With a club that attracts hundreds of entrepreneurs every quarter, a monthly magazine and a new $100-million venture capital fund, Zone Ventures is one of the leading cheerleaders for Los Angeles' growing technology community.
But it remains to be seen whether Zone, the Southern California arm of the Silicon Valley venture firm Draper Fisher Jurvetson, has the investment savvy to become a credible force.
For the Record
Los Angeles Times Monday April 3, 2000 Home Edition Business Part C Page 3 Financial Desk 2 inches; 65 words Type of Material: Correction
Zone News magazine--The California Dealin' column in the March 27 Business section incorrectly stated which company publishes Zone News magazine. It is an independent publication owned by Zone Communications Inc., not an "in-house" publication of Zone Ventures. Although Zone News' coverage of technology companies has generally been favorable, "We give no preferential treatment" to Zone Ventures-financed companies, according to Zone Communications.
With about $30 million invested in nearly 20 tech companies since its formation in August 1998, Zone has become one of the better-known venture funds in Los Angeles.
Venture capitalists such as Zone raise money from investors and buy stakes in small, fast-growing companies. Zone specializes in very-early-stage companies, some with just a handful of founders and an idea on a piece of paper.
Zone's investments include Santa Monica-based Gowarehouse.com, a business-to-business Internet-based exchange hub for e-tailers; Los Angeles-based Traffic Station Inc., a provider f personalized traffic information online and mobile communications devices; and L.A.-based ShowBiz Data, a search engine targeting entertainment industry insiders, wannabes and movie buffs.
"We're trying to build a horizontal layer into the Internet," said David Cremin, a partner at Zone. "We're trying to create revolutionary companies by trying to imagine what the Internet will look like in five to 15 years."
None of Zone's portfolio companies has gone public through an initial offering, or been purchased or merged. Thus, original investors have yet to see what kinds of returns Zone can produce.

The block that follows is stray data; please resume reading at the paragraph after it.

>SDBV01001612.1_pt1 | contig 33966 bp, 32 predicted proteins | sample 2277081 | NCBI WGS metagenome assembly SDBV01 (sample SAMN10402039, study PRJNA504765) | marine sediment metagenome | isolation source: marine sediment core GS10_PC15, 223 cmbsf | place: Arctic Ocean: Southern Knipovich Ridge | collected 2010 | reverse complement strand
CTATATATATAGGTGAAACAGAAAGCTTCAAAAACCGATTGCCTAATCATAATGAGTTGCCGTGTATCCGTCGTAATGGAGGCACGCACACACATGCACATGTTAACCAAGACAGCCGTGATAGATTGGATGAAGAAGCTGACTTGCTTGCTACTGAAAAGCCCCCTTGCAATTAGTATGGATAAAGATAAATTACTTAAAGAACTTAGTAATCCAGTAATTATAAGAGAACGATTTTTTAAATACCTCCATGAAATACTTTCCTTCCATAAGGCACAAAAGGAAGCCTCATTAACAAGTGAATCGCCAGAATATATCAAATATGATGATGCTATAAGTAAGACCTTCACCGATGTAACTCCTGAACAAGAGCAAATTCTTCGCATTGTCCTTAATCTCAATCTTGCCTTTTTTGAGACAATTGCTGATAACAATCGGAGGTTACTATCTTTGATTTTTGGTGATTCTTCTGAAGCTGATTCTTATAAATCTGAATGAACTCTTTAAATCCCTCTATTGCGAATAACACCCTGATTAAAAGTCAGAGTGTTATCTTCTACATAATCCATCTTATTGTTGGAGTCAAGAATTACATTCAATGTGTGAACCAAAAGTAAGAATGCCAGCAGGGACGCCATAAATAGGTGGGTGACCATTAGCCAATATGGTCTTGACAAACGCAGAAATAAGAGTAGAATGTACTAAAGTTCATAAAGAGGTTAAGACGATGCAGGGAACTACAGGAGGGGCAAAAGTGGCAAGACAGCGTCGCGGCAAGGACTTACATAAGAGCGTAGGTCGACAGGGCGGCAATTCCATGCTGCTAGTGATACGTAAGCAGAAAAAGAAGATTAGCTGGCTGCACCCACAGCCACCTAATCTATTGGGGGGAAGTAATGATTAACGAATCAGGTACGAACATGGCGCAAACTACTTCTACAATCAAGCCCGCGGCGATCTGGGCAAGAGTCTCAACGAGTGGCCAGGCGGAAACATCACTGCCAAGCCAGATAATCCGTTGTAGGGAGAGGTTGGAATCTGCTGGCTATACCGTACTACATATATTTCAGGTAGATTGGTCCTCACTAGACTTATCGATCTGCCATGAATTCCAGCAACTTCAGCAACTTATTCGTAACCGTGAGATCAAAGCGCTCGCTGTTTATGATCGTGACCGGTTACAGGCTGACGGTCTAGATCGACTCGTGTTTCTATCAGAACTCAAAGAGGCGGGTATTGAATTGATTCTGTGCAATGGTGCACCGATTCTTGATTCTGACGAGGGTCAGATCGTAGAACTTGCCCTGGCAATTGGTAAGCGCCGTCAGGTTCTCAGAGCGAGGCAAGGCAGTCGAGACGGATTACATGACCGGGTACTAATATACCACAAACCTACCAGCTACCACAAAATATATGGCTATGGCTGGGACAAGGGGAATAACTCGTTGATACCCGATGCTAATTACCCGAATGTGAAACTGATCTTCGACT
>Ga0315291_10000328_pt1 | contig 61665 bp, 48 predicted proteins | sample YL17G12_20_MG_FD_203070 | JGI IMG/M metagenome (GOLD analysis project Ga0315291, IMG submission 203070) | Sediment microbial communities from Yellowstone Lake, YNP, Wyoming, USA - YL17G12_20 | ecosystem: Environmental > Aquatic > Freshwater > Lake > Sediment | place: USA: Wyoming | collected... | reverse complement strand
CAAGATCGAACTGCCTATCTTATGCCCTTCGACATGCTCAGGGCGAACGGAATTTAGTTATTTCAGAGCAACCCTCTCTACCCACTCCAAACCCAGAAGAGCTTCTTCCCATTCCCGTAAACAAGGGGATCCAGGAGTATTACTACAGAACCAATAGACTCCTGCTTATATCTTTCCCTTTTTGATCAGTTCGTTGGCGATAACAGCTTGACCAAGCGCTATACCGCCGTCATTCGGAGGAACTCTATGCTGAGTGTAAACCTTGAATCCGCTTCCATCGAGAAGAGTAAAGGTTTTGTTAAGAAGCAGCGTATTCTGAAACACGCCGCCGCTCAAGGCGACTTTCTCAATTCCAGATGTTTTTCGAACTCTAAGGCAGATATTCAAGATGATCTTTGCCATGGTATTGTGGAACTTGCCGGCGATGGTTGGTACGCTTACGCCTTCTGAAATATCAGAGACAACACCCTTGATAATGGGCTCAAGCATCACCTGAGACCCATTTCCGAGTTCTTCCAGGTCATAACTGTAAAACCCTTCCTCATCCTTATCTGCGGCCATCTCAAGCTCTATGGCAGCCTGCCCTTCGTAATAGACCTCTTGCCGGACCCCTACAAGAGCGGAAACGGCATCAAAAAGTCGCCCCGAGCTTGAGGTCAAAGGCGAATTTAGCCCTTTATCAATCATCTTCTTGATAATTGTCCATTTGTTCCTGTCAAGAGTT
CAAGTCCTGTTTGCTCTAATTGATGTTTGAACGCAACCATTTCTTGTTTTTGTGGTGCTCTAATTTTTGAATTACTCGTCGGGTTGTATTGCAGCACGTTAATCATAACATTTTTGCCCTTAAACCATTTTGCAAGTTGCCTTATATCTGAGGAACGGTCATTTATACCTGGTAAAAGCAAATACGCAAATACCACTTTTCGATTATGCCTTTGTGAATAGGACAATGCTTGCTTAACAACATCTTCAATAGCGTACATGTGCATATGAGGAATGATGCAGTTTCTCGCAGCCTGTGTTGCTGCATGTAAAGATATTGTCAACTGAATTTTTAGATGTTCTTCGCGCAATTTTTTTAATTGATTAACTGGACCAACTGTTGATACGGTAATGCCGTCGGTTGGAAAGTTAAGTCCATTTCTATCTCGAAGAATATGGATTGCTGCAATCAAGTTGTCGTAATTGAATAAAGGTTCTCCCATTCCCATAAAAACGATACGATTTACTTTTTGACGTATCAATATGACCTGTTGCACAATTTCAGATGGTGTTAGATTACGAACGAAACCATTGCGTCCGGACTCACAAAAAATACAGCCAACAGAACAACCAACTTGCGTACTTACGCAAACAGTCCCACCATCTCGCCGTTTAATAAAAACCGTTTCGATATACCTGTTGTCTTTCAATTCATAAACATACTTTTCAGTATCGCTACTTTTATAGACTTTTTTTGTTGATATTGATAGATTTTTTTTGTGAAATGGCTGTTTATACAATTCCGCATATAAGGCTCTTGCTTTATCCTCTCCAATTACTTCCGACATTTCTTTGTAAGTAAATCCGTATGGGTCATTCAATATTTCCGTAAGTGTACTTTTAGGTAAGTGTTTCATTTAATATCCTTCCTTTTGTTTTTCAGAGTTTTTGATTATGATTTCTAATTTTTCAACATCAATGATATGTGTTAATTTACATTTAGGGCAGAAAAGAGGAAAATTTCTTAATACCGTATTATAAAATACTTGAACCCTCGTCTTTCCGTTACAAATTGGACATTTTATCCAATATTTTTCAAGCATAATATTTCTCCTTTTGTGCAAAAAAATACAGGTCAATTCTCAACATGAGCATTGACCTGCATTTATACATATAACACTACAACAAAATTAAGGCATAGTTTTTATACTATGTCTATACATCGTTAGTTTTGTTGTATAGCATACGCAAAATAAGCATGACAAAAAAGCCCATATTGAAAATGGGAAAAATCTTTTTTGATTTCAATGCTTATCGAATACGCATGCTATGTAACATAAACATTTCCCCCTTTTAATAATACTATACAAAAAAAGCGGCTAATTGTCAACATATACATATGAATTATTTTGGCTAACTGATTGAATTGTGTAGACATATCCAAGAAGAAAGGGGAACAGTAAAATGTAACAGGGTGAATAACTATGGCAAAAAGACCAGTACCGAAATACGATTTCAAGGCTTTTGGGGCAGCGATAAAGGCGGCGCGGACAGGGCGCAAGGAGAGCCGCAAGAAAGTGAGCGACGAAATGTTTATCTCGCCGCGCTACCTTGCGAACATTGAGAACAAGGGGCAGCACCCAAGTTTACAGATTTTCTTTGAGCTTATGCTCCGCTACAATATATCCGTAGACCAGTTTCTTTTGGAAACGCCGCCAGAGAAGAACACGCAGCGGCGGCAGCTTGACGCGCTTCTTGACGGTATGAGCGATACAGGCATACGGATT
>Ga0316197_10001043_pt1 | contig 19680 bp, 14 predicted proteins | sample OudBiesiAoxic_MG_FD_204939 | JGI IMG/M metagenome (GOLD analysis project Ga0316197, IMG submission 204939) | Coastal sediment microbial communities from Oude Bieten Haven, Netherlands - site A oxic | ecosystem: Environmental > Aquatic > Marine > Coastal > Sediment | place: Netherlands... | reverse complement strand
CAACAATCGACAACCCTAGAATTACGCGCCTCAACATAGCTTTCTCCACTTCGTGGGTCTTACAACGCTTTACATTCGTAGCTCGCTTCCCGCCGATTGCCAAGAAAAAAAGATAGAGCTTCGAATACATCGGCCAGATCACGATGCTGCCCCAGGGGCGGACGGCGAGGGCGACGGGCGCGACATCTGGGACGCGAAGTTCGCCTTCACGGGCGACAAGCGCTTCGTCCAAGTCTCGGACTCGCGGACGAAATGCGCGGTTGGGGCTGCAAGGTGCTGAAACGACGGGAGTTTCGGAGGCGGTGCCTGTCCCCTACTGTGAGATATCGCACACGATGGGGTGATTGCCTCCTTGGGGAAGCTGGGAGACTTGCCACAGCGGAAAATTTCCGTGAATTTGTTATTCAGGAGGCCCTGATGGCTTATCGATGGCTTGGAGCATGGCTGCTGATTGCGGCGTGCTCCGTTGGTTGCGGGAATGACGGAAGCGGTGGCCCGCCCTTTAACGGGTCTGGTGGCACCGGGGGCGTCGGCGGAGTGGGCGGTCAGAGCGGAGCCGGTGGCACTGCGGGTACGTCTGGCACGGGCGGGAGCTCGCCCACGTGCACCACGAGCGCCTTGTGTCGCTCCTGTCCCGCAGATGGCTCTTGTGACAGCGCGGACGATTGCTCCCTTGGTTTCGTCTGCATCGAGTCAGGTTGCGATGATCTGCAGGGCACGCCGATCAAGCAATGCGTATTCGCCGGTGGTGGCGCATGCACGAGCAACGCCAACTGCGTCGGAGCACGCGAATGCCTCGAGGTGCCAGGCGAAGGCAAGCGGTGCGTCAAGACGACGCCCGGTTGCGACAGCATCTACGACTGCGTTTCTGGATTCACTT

Zone Ventures was formed to manage a fund for the Los Angeles Community Development Bank to invest in downtown L.A.'s "empowerment zone," one of eight urban zones in the United States designed to stimulate economic revival. Zone has invested almost all of Zone I, a $25-million economic development fund that focused on bringing companies to downtown Los Angeles.
Some local observers question whether Zone has a coherent investment strategy or the financial acumen needed to become a successful venture investor.
"We need to wait and see if the public markets will validate their tastes," said Jon P. Goodman, executive director at EC2, a business incubator at USC's Annenberg School for Communication.
Zone's first big test could be coming soon. EStyle Inc., the Los Angeles-based online clothing store aimed at women and parents, is picking underwriters for an initial public offering. That IPO could come in early summer, though it's unclear how large it will be or how much of a stake EStyle will offer. Zone recently invested $10 million for a roughly 20% stake in the company, whose Web pages include Babystyle and Kidstyle.
"EStyle has a very focused management team and could be a good success story if they manage to attract even a portion of the [online clothing] market," said Rohit Shukla, president of the Los Angeles Regional Technology Alliance, a private nonprofit industry group. "Whether Zone can provide them with the oomph in the market that a big-name venture firm can--a Brentwood or a Redpoint--that remains to be seen."
Besides working with its portfolio companies, Zone is known for its Zone Club events held each quarter. The last one, held at the Museum of Science and Industry, attracted nearly 1,000 entrepreneurs and financial types. Zone also publishes the Zone News magazine, which includes profiles of local tech companies and industry people, along with a resource guide. Like most in-house company publications, it tends to write favorably of Zone-financed companies.
"Los Angeles has never been No. 1 in venture capital, and everything we've tried to do is geared toward helping to build a technology community here," said Frank M. Creer, a managing director and partner at Zone.
In March, Zone completed the raising of its second fund, this one at $100 million and without the geographic restrictions of investing in the empowerment zone. Investors include Imperial Capital, Union Bank of California, Mellon Ventures, SunAmerica and Sutro & Co.
These days, $100 million isn't considered a huge fund.
"Even your pet chimpanzee could raise $100 million in today's venture climate. Now, Idealab raising $1 billion--that's big news," said one prominent venture investor, noting that Idealab, the Pasadena incubator formed by Bill Gross, completed a large financing round in early March.
Still, Zone partners say this is the right size for a Los Angeles "seed fund," because it invests in relatively modest first-round increments of about $1 million and second-round increments of $5 million to $10 million. Sometimes it will invest as little as $500,000, the partners said.
"Normally, we are the first ones in--and the only ones in," said Creer, who said Zone will be hiring an associate to help invest the new fund in the next month.
Several entrepreneurs from Zone's portfolio companies say they like working with the Zone team.